Al-Muzaffar Ghazi

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Shihab ad-Din Ghazi
Al-Malik al-Muzaffar
Emir of Jazira
Reign 1220–1247
Predecessor Al-Ashraf Musa
Successor Al-Kamil Muhammad
Died 1247
Mayyafariqin
Full name
Al-Malik al-Muzaffar Sayf ad-Din Ghazi ibn al-Adil Abu Bakr ibn Najm ad-Din Ayyub
Dynasty Ayyubid
Father Al-Adil I
Religion Sunni Islam

Al-Malik al-Muzaffar Shihab ad-Din Ghazi ibn al-Adil Abu Bakr ibn Najm ad-Din Ayyub was the Ayyubid ruler of Mayyafariqin (1220-1247). Al Muzaffar Ghazi was one of the sons of the Sultan Al-Adil, who ruled minor Ayyubid states in the Middle East while their father reigned in Egypt.[1]

Early Years[edit]

In 1211 (608) his father gave him Edessa and Saruj and he built a magnificent new gate for Edessa in the years which followed. In 1220-21 (617) he exchanged these cities with his brother Al-Ashraf, receiving Mayyafariqin and Akhlat instead.[2] The brothers were so close that Al Ashraf, who had no children, also made Al Muzaffar Ghazi his viceregent and heir in his own domains.[3]

The year after this arrangement, their father Al Adil died in the middle of a Crusader invasion of Egypt, and his eldest son, Al-Kamil succeeded him. Al Ashraf went south to support his brother in the campaign against the Crusaders, and during his absence Al Muzaffar Ghazi rose in rebellion against him. In punishment he was deprived of the succession to Al Ashraf’s domains, and his own were reduced to Mayyafariqin. It appears however that apart from this incident the brothers were otherwise close allies.[4]

Anatolian Campaigns[edit]

After this Al Muzaffar Ghazi took part loyally in a number of campaigns with his relatives against various other local rulers, extending the Ayyubid domains further into the mountainous regions of southeastern Anatolia. One of these, in 1230, was against Jalal ad-Din Mingburnu, the last Khwarezmshah, whose armies had taken the Ayyubid city of Akhlat. Al Muzaffar Ghazi brought forces to join a combined army of Ayyubid troops and the armies of the Seljuk ruler Ala ad-Din Kayqubad who had united against the Khwarezmian threat. At the battle of Yasi-chimen on 9 August 1230 (25 Ramadan 627) the Khwarezmian forces were routed, and the Ayyubids retook Akhlat.[5]

Another of the key Ayyubid campaigns was against the Emir Mas’ud, who held the two strategically important cities of Amida and Hasankeyf. Taking control of these was sufficiently important to warrant assembling a large combined army with forces from all of the Ayyubid emirates. Al Muzaffar’s forces from Mayyafariqin joined the Egyptian army of Al-Kamil and the Syrian army of Al-Ashraf as they marched north into Diyarbakir.[6] They drew up before Amida on 5 October 1232 (20 Dhul Hijja 629) and after only thirteen days al-Mas’ud surrendered the city. Al Muzaffar Ghazi was ordered by Al Kamil to go with Al Ashraf to al-Mas’ud’s other possession the city of Hasankeyf, and obtain its surrender as well, taking Mas’ud with them under heavy guard.[7] The garrison in Hasankeyf continued to defend the city however until November 1232 (Safar 630). Al Muzaffar Ghazi did not benefit from this campaign as the two conquered cities were assigned to the Sultan’s son as-Salih Ayyub.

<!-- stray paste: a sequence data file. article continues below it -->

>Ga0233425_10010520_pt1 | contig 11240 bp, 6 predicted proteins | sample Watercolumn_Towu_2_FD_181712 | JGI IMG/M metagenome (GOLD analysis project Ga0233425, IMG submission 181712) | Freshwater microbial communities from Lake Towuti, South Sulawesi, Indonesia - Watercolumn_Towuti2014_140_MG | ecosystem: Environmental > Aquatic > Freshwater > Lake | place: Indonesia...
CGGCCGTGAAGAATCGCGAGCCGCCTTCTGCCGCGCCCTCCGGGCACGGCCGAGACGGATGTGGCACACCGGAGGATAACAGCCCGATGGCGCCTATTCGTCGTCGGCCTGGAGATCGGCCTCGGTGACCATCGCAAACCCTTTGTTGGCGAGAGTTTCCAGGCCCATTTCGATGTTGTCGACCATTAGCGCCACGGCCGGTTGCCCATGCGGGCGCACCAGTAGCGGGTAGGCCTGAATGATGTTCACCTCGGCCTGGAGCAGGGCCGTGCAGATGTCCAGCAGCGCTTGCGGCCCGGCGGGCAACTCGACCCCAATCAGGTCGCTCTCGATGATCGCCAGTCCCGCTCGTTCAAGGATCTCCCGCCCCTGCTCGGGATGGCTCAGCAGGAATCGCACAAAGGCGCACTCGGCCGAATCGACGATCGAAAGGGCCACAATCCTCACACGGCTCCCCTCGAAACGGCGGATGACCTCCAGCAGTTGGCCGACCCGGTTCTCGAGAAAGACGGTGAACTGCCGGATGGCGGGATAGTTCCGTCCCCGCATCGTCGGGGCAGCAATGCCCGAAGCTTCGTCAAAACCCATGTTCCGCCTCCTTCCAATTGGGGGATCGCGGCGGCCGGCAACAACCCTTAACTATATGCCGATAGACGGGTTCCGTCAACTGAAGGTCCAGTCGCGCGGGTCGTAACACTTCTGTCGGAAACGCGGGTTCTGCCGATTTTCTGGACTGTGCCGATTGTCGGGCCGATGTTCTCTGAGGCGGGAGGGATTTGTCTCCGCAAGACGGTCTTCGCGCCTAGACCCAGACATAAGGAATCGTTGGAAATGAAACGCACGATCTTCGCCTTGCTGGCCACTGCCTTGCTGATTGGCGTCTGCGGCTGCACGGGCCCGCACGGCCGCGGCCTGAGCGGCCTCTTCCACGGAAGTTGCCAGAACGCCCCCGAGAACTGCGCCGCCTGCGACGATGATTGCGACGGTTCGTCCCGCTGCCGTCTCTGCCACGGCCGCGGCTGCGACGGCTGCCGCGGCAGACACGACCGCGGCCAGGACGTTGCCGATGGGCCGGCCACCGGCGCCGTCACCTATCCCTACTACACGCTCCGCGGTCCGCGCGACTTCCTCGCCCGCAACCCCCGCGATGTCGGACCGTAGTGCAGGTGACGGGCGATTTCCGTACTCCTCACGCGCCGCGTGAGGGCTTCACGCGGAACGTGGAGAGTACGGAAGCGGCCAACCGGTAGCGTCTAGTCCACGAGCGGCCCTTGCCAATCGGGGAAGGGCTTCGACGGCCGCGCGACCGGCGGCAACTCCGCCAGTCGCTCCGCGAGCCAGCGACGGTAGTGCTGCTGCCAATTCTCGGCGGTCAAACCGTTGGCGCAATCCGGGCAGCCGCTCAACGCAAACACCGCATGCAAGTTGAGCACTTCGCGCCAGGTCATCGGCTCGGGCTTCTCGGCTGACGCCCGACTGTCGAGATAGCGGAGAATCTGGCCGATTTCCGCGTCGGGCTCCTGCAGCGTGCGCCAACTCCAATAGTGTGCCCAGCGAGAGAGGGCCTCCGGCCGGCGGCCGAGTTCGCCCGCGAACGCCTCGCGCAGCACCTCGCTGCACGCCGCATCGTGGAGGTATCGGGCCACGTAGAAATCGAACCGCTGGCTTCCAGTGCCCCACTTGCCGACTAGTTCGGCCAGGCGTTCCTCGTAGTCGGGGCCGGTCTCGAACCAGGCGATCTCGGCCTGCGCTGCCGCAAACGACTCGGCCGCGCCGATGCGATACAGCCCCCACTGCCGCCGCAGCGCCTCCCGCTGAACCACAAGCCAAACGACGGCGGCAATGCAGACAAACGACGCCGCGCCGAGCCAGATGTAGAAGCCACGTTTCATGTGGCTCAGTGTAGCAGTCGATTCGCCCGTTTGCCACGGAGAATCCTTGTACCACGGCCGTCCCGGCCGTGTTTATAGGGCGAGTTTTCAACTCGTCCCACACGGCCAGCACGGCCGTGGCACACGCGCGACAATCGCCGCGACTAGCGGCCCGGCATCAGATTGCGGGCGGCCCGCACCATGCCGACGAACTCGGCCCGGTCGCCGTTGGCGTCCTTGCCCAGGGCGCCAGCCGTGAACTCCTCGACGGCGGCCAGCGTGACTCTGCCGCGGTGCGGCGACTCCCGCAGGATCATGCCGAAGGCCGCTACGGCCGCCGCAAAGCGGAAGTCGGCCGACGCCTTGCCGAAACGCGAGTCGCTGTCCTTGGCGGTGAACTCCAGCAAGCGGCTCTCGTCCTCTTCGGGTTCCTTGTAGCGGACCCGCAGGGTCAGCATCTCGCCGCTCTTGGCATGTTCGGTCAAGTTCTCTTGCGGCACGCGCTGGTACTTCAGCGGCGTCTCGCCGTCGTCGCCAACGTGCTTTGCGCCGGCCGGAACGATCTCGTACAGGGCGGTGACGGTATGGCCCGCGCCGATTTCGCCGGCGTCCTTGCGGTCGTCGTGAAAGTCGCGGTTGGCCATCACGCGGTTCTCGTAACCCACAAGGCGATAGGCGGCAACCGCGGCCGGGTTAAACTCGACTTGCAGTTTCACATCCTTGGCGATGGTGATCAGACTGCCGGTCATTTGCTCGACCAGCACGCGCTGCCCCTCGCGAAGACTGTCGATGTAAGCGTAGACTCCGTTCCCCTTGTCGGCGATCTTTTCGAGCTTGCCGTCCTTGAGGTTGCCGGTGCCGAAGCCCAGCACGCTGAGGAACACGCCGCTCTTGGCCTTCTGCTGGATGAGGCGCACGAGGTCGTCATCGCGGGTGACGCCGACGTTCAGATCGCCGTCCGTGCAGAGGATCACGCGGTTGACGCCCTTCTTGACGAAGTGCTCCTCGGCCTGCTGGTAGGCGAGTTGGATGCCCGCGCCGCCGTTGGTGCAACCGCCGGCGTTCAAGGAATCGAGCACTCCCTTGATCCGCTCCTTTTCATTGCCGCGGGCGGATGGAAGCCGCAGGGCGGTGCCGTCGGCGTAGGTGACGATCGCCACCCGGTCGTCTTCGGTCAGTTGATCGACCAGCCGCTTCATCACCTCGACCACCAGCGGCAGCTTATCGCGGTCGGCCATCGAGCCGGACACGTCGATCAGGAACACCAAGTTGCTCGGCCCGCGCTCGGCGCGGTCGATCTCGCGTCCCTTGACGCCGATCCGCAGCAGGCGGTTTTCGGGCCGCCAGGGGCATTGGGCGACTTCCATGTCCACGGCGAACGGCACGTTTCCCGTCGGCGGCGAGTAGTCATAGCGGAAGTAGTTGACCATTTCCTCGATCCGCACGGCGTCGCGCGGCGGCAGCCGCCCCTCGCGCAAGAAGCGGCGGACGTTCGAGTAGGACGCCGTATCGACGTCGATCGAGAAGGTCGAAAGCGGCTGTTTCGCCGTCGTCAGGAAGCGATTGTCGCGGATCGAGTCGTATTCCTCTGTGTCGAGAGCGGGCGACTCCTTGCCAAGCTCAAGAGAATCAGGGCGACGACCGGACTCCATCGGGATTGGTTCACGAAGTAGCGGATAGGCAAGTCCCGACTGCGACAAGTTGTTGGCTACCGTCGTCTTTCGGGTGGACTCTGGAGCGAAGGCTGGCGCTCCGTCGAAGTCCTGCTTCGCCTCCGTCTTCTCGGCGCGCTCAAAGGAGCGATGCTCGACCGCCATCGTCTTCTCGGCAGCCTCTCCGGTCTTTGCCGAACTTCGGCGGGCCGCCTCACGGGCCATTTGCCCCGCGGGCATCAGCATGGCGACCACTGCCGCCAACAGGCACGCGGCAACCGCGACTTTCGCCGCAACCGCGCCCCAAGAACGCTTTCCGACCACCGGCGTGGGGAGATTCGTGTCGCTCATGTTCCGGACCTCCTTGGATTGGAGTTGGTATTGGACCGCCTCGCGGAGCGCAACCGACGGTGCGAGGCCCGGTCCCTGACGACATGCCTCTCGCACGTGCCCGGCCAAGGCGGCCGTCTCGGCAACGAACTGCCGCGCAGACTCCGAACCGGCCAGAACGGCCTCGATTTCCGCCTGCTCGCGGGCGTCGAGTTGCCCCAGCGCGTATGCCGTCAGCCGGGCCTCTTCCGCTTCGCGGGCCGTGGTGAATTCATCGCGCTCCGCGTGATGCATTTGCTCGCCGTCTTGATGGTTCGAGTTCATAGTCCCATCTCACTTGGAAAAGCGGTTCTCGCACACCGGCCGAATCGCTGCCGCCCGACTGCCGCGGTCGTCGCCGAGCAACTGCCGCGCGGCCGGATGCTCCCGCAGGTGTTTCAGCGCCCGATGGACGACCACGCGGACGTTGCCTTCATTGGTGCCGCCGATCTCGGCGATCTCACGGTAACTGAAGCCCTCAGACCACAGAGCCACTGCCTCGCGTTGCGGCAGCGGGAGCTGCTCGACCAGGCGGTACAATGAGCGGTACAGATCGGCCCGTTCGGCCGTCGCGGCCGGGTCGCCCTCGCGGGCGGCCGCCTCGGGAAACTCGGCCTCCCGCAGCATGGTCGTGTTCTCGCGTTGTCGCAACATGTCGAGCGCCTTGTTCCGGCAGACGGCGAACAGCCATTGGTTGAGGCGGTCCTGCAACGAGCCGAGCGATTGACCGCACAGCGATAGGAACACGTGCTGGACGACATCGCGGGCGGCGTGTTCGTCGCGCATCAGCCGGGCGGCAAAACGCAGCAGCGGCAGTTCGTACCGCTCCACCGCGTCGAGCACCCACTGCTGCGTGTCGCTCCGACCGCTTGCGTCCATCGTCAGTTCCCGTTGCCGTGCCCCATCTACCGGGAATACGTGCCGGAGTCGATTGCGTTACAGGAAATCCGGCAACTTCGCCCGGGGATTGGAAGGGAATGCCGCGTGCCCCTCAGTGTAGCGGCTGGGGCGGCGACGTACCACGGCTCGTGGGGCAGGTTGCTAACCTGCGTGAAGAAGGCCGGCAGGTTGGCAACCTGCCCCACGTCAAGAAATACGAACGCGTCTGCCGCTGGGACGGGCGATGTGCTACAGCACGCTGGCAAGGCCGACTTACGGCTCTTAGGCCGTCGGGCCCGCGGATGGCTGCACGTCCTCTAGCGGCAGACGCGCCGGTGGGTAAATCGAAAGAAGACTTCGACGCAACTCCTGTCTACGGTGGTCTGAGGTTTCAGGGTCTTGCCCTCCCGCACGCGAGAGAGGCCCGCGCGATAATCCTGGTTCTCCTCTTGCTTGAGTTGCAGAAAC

Mongol Threat[edit]

Al-Muzaffar Ghazi enjoyed a long and peaceful reign over Mayyafariqin and he built a madrasa, enlarged the mosque, and improved the fortifications. Mayyafariqin was on the outer rim of the Ayyubid domains, and during the reigns of Al Muzaffar Ghazi and his son, Al-Kamil Muhammad, who succeeded him in 1247(645), the city was under constant threat from the Seljuks and the Mongols.[8] One of the most serious threats came in 1240-41(638) when a Mongol embassy arrived and demanded the surrender of the city. Somehow Al-Muzaffar Ghazi was able to bribe or persuade them to leave. He died in 1247 and was succeeded by his son, Al-Kamil Muhammad.

References[edit]

  1. ^ Lane-Poole, Stanley, The Mohammedan Dynasties, Constable & Co, London 1894, p.77
  2. ^ Muqaras: An Annual on the Visual Culture of the Islamic World, Essays in Honor of J.M. Rogers, eds. Gülru Necipoğlu, Doris Behrens-Abouseif, Anna Contadinia, Koninklijke Brill NV, Leiden 2004, ISSN 0732-2992 ISBN 90-04-139648 vol.21 p.352
  3. ^ Humphreys, R. S. From Saladin to the Mongols, The Ayyubids of Damascus, SUNY Press 1977, p.173
  4. ^ Muqaras: An Annual on the Visual Culture of the Islamic World, Essays in Honor of J.M. Rogers, eds. Gülru Necipoğlu, Doris Behrens-Abouseif, Anna Contadinia, Koninklijke Brill NV, Leiden 2004, ISSN 0732-2992 ISBN 90 04 139648 vol.21 p.352
  5. ^ Humphreys, R. S. From Saladin to the Mongols, The Ayyubids of Damascus, SUNY Press 1977, p.219
  6. ^ Humphreys, R. S. From Saladin to the Mongols, The Ayyubids of Damascus, SUNY Press 1977, p.222
  7. ^ Humphreys, R. S. From Saladin to the Mongols, The Ayyubids of Damascus, SUNY Press 1977, p.223
  8. ^ Muqaras: An Annual on the Visual Culture of the Islamic World, Essays in Honor of J.M. Rogers, eds. Gülru Necipoğlu, Doris Behrens-Abouseif, Anna Contadinia, Koninklijke Brill NV, Leiden 2004, ISSN 0732-2992 ISBN 90 04 139648 vol.21 p.354